TARTOUS, Syria (AP) -- In this picturesque coastal city fiercely loyal to President Bashar Assad, beaches are dotted with swimmers, cafes are filled with Syrians smoking water pipes, and restaurant bars are packed with late night revelers, seemingly oblivious to the civil war raging in the rest of the country.
The Mediterranean port has emerged as an unusual example of coexistence in this country torn apart by sectarian violence. It is populated mostly by members of Assad's Alawite minority sect, the most diehard supporters of his regime. At the same time, hundreds of thousands have flocked here to escape violence in war-shattered cities such as Homs and Aleppo, many of them Sunnis, some with relatives fighting alongside the rebellion.
Despite a few small incidents of verbal arguments reported by residents, sectarian tensions are minimal. Neither side wants to bring the war here.
"I think we all realized that this is the last safe place in Syria," said Fuad, a Sunni chef in one of the city's restaurants, who arrived with his family from the Damascus suburb of Daraya four months ago. Like others interviewed by The Associated Press here, he spoke on condition he be identified by his first name only, or not at all, for security reasons.
Even now, with looming punitive military action by Western countries against Assad's regime, residents of Tartous seem unfazed. Some have fled to neighboring countries for a few days to wait out the strikes, but there are no signs of widespread panic -- though many are convinced military installations in the city would be targeted.
"Right outside of the city, there's a missile base and if they decide to hit, that's one of the things to go first," said Rana, a resident university student studying English literature. "However, we're sure they won't be hitting civilians, so we're not worried."
Unlike most other towns and cities across the country, Tartous has been relatively untouched by the 2 ½ years of violence that has killed over 100,000 people, ravaged the economy, and leveled entire apartment blocks.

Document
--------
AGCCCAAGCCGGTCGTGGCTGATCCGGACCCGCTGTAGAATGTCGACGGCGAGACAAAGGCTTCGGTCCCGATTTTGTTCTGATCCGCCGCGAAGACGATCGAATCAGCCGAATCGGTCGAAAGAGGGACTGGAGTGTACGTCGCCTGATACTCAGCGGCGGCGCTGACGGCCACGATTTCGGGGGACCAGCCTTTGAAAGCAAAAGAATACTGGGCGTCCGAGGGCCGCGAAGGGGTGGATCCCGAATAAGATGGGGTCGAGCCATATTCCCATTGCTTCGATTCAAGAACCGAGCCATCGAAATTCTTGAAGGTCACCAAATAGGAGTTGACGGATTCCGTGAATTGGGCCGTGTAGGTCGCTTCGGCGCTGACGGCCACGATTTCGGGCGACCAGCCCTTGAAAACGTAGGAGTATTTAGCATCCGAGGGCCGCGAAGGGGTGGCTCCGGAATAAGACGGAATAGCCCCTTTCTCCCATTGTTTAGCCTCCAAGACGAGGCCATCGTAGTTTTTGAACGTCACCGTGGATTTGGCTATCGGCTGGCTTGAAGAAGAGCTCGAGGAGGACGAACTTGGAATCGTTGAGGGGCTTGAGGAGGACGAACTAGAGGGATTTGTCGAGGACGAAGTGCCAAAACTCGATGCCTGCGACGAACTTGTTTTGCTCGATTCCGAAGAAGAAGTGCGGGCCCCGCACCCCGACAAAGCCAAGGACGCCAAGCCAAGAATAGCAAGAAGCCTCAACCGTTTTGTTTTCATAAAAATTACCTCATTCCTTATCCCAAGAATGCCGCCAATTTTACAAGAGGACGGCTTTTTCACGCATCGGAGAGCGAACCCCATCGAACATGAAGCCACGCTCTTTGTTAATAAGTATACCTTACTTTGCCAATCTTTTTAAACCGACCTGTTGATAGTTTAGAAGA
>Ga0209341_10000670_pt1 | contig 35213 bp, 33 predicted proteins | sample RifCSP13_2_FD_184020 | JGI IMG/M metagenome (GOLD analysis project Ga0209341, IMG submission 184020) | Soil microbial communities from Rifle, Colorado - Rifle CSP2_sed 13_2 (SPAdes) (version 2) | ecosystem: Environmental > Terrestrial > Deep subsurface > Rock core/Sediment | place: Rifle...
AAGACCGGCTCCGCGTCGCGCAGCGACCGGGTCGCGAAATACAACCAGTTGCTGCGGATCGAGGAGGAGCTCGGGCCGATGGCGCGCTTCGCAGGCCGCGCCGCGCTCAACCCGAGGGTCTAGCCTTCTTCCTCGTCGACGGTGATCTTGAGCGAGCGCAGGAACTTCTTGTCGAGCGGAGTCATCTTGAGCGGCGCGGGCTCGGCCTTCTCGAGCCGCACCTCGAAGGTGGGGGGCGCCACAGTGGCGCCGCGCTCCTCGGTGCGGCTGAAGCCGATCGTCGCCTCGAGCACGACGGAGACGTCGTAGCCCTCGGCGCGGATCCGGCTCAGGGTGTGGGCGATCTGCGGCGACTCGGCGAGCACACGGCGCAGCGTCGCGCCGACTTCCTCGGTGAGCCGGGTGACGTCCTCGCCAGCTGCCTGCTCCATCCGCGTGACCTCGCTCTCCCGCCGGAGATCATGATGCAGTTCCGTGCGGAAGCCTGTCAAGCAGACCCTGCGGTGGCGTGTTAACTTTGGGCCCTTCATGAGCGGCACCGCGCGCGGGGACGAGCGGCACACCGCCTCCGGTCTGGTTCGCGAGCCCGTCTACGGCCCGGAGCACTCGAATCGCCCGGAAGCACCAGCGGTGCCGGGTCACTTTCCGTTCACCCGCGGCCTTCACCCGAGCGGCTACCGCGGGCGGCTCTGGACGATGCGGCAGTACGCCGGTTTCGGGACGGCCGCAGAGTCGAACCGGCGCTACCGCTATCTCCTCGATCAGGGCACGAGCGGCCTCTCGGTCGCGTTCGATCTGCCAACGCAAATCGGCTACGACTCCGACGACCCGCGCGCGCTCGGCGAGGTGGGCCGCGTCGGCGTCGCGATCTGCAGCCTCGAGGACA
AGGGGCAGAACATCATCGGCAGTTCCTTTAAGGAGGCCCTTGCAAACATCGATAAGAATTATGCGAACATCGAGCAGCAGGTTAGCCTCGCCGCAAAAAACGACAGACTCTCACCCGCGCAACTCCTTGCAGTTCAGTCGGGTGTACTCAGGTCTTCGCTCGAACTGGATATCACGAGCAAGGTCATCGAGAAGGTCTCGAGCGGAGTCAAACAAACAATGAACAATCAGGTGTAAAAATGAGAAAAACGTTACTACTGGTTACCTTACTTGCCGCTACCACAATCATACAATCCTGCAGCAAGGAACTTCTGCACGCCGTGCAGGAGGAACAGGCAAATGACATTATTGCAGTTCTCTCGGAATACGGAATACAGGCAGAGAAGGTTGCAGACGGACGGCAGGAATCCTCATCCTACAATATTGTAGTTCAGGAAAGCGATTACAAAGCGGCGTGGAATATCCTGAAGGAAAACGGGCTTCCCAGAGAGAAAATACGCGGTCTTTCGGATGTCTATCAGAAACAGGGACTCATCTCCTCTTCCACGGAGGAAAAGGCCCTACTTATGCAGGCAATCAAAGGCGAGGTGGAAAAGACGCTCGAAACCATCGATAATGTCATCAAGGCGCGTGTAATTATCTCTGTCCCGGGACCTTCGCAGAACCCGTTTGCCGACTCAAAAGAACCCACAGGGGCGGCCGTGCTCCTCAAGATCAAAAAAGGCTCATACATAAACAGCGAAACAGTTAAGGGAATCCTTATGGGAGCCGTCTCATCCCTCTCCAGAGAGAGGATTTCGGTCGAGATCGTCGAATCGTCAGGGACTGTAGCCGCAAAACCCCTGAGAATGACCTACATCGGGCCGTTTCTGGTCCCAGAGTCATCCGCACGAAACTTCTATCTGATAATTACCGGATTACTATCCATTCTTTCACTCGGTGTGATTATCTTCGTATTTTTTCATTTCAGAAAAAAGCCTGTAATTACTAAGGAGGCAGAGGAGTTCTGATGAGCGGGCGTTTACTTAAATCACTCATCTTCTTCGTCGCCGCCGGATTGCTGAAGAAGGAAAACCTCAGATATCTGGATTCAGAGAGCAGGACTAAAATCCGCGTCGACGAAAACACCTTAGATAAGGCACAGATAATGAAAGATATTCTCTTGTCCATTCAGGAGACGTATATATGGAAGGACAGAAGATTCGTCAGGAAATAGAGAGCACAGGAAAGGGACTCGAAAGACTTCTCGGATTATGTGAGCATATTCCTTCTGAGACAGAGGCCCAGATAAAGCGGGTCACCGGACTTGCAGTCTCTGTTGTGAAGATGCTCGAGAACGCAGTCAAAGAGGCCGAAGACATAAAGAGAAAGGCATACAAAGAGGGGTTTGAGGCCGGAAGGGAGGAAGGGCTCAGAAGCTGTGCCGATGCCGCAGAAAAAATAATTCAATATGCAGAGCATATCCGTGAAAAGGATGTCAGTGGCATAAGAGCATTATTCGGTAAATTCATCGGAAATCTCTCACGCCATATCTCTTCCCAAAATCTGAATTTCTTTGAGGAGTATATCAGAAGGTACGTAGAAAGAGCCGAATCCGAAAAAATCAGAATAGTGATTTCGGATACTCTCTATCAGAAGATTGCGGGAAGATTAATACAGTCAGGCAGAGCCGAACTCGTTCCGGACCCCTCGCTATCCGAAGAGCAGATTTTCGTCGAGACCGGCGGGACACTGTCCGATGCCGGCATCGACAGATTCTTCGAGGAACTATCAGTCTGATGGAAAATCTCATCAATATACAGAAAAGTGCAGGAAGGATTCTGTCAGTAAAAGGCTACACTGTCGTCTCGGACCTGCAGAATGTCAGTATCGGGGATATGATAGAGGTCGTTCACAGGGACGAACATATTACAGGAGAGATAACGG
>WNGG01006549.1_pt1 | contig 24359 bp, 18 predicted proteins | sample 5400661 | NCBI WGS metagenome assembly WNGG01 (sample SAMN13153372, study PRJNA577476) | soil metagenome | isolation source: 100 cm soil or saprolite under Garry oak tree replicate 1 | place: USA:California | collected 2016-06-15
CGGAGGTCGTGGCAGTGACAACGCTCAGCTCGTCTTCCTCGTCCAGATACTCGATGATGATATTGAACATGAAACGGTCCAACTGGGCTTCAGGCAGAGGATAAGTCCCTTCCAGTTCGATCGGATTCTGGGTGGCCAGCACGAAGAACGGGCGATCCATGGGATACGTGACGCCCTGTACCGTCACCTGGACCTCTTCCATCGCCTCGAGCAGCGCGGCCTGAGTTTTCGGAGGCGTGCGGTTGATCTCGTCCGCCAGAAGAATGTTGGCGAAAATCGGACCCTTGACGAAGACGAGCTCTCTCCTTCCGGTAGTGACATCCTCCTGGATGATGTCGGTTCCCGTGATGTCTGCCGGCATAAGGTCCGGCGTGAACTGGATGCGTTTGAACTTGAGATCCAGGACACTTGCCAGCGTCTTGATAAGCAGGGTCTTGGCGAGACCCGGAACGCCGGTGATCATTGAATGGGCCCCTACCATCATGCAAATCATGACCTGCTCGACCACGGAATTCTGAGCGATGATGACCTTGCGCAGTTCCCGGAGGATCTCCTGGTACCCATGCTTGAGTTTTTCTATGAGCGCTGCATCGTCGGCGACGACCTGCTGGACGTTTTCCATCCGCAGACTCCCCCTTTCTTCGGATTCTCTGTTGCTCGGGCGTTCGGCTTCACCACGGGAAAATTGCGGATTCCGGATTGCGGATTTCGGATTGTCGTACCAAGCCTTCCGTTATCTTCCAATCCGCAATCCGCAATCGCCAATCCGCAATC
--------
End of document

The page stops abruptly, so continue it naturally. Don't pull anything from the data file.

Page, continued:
The city, about an hour and a half drive west of Homs, is ringed with 14 army checkpoints, covering the its five entrances. Posters of Assad hang on walls, electricity posts and windshields.
The Alawite sect, which makes up about 13 percent of Syria's population of 23 million, has historically been centered in towns and villages of Syria's mountainous coast that make up the provinces of Tartous and Latakia. If the regime falls, that heartland could become a refuge for the community -- and even for Assad himself -- from which to fight for survival against a Sunni majority that has long resented their domination.
The rebels fighting to topple Assad are mostly Sunnis. They recently overran a string of Alawite villages in Latakia, but the regime quickly reversed those gains.
Tartous, also home to the one of the country's two main seaports serving as Russia's only naval outpost outside the former Soviet Union, is perhaps the only Syrian city that has never seen a significant protest against Assad. According to residents and aid workers, around 700,000 people, mostly Alawites and Sunnis, have streamed from hotspots into the city, which originally had a population of less than one million.
Most are women and their children, whose husbands or fathers stayed behind to keep their jobs or to join in the fighting.
"One can easily say that Tartous is the only city that benefited from the crisis," said a Christian restaurant owner who moved his family here from Homs to Tartous two years ago, after his restaurant in that city was seized by the rebels.
"Tartous is being built on the ashes of other Syrian cities, it became alive as other cities died," he added, while going through bills in his newly opened restaurant by the sea.
Still, signs of war creep in. Begging and prostitution among the displaced is spreading. Every now and then, the siren of ambulances on their way to funerals for fallen soldiers pierces the calm.
Hanadi, a 28-year-old woman from the district of al-Sukkari in Aleppo, arrived in Tartous seven months ago with her two children and one bag of belongings. Her husband stayed behind, joining a rebel battalion fighting Assad's forces.
She roams the streets, selling flowers while she looks for work in the restaurants along the city's seaside corniche.
"He wanted us to come here so that we'd be safe," she said of her husband. "But he couldn't come himself, he could not leave his duty of jihad," or holy struggle, she said, referring to the fight against Assad.